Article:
When a story about a husband and a cat isn’t really about those two at all, it’s about the author and the lens through which she views her world.

Last week I wrote about the relationship between my husband and cat, alluding to what I hope was a deeper connection to the tale of a wounded heart and the beginning of healing. Now that Saturday-Post-Day is here, with every piece of my intelligence, I do not wish to follow through with ‘Part Two.’

Libby, “Oath of God.”

In the recovery of a broken marriage, Libby-cat has become an object of soothing affection. She has been a source of comfort, and a place to practice seeing a gentle connection where there has been deep pain. In my darkness I was given a promise of contentment. Yes, a cat is a strange place to experience a connection with my Creator, and with my spouse. However, her presence here is a story of promise and of redemption.

Isaiah 54 10God’s oath, or vow, to me as I struggled through the darkest months of my year and bonded with my cat was this: Isaiah 54:10, “Though the mountains be shaken and the hills be removed, yet, my unfailing love for you will not be shaken nor my covenant of peace be removed” says the Lord, who has compassion on you.

This isn’t a promise of ease, it doesn’t diminish the hell of brokenness, it doesn’t offer health and wellness; and yet, in the midst of soul-crushing wounding…it shields. God didn’t say to me, ‘You shall suffer no pain, and know no sorrow.’ He offered a connection to a truth that spoke the story of deep-seated peace and contentment. Admittedly, there were more days and weeks and months of complete despair than I would wish on any soul. Days when my body took over and reacted to stress, when I would scream and be blinded by shear pain. And yet. My God redeems.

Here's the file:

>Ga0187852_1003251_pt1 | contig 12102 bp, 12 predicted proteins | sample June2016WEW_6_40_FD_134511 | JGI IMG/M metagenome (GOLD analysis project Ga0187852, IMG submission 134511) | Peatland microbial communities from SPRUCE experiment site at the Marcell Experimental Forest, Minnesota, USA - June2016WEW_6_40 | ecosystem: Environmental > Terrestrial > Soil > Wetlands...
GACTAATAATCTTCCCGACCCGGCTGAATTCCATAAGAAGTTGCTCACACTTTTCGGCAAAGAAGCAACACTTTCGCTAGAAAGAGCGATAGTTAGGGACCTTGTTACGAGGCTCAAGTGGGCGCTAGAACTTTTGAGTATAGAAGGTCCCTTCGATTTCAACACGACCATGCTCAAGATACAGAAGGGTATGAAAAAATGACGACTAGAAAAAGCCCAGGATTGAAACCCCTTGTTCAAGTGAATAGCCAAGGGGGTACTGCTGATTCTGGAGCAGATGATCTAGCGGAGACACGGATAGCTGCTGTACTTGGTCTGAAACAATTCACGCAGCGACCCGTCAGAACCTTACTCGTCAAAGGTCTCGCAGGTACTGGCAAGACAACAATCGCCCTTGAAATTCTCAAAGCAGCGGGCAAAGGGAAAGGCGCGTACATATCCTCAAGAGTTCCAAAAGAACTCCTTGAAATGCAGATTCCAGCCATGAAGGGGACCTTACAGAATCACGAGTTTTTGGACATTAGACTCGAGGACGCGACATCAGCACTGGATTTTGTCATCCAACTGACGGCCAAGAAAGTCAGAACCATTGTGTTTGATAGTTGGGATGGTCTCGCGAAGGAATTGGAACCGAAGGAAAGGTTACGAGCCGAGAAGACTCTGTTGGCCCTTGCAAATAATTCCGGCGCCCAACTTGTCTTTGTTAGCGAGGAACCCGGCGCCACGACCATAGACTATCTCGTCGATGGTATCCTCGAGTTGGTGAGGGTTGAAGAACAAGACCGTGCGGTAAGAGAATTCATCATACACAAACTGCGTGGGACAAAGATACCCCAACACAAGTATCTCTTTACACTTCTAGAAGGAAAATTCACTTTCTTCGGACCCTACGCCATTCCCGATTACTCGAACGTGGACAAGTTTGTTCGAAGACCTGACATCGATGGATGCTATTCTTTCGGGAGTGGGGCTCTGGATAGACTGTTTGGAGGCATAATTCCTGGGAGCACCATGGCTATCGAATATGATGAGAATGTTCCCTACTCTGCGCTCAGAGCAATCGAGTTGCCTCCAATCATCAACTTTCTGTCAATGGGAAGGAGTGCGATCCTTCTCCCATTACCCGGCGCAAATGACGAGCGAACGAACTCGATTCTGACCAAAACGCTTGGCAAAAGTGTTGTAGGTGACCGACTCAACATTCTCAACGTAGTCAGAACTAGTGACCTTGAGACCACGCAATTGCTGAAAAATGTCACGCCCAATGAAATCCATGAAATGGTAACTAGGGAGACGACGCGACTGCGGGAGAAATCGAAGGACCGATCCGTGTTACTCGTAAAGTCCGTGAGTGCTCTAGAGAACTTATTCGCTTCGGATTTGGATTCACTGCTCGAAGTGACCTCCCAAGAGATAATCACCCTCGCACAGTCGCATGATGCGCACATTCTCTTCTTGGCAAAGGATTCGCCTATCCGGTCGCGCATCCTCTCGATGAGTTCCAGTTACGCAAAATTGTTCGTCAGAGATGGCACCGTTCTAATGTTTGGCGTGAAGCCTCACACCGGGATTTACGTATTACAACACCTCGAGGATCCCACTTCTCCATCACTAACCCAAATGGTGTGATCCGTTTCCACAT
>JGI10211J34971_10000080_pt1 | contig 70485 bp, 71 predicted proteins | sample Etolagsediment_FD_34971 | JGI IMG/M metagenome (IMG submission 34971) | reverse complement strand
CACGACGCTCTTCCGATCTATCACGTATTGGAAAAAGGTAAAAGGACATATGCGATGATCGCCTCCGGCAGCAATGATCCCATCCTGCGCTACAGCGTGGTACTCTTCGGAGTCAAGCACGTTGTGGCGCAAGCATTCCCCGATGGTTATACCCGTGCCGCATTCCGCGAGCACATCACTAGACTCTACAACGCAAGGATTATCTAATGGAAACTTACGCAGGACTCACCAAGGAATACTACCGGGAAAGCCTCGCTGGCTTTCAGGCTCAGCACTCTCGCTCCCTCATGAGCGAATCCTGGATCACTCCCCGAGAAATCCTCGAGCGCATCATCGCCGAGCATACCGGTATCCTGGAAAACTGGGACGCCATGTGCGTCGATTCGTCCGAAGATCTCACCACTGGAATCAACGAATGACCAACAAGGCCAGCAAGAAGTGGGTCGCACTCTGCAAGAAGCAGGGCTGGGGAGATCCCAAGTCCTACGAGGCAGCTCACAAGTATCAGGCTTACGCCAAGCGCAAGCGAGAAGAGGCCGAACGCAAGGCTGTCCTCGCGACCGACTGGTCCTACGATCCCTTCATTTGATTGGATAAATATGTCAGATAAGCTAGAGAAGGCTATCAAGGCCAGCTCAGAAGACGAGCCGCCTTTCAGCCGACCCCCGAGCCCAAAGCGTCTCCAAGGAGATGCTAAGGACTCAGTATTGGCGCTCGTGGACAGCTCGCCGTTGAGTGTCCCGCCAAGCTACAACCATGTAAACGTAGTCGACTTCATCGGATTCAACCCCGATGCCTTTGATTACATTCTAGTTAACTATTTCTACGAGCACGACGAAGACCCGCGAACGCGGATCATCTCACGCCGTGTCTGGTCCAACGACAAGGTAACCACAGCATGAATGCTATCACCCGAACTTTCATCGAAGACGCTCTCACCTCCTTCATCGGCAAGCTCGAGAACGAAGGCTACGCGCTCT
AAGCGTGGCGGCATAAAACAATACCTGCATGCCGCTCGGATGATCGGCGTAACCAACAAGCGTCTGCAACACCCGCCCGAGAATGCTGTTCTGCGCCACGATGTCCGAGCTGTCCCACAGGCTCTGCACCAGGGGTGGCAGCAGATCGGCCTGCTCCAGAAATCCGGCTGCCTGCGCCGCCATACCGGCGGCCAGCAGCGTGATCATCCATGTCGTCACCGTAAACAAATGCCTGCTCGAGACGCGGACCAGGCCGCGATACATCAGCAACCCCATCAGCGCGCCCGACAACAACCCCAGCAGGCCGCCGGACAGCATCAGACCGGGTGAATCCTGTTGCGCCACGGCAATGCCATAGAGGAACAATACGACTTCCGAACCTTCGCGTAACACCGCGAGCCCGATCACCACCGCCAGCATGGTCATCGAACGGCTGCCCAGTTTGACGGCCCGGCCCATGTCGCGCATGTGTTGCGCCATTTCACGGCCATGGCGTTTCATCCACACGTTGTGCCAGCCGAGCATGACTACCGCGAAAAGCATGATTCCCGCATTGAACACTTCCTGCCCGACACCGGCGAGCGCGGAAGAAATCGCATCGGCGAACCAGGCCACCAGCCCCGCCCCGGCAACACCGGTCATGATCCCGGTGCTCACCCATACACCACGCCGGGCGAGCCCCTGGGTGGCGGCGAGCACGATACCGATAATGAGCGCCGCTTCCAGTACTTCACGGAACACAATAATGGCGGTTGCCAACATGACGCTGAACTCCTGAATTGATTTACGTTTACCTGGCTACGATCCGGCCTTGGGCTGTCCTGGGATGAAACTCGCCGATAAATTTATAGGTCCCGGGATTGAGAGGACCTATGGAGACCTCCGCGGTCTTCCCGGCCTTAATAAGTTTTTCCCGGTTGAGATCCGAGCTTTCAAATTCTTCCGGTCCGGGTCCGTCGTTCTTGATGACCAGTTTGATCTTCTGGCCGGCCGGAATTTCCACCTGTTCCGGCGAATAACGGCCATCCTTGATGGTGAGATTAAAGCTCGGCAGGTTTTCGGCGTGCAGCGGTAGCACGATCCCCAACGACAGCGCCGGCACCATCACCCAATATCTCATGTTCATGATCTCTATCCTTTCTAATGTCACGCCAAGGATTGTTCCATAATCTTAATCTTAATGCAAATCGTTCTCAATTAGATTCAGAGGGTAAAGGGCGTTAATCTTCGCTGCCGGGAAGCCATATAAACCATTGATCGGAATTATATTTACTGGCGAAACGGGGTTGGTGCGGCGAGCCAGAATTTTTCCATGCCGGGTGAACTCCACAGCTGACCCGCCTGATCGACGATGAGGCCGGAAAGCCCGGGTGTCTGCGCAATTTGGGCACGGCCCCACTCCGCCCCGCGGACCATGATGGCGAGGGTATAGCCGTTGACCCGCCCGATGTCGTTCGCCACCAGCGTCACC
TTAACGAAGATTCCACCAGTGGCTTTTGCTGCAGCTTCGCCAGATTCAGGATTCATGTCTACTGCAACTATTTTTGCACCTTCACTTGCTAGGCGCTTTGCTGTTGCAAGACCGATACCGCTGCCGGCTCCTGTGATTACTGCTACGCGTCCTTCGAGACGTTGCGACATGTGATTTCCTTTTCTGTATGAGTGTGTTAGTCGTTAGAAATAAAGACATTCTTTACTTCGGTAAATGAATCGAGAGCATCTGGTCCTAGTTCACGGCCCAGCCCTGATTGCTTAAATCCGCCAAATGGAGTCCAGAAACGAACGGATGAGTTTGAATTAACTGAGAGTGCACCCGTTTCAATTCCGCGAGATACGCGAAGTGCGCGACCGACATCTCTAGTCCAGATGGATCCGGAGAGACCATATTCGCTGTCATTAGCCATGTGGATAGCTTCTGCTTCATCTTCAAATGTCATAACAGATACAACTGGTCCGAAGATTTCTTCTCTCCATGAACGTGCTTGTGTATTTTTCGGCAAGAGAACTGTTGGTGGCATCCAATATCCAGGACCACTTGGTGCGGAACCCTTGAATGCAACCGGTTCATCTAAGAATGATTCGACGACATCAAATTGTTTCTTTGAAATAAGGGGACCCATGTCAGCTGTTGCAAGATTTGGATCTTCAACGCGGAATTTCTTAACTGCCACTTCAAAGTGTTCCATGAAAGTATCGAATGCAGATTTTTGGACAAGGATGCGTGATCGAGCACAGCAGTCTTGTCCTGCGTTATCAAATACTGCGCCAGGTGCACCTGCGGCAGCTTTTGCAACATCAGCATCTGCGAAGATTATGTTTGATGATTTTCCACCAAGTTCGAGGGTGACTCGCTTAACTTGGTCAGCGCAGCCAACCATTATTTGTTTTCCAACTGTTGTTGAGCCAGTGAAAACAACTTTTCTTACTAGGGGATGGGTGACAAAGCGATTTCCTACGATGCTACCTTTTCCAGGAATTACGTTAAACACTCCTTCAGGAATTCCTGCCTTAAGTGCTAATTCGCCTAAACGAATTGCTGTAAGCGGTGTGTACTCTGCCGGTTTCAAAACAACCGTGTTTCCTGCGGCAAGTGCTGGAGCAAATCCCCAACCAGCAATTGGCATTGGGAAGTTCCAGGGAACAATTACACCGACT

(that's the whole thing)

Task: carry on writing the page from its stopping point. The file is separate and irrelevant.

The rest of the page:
Psychology believes it to be resilience.
                                                 Faith knows it to be Grace.

When my husband holds Libby she simultaneously purrs and resists. I see myself in that action: wanting so desperately to be held close and needing the affection. At the very same moment not withstanding the nearness and offering complaint loudly. How often I have felt this paradox of stand near me/you’re not safe.

As a daily companion she reminds me of the nearness of God’s grace in my story.

Libby’s presence has given me a place to find joy; the belly-laugh type of joy. She’s given me a place to direct the emotional dissonance of a broken relationship. A place to focus my attention, to practice reconnecting, to observe my husband practice gentleness and attachment where I had lost eyes to see.

Libby is just a cat, she’s also therapy.

Part One

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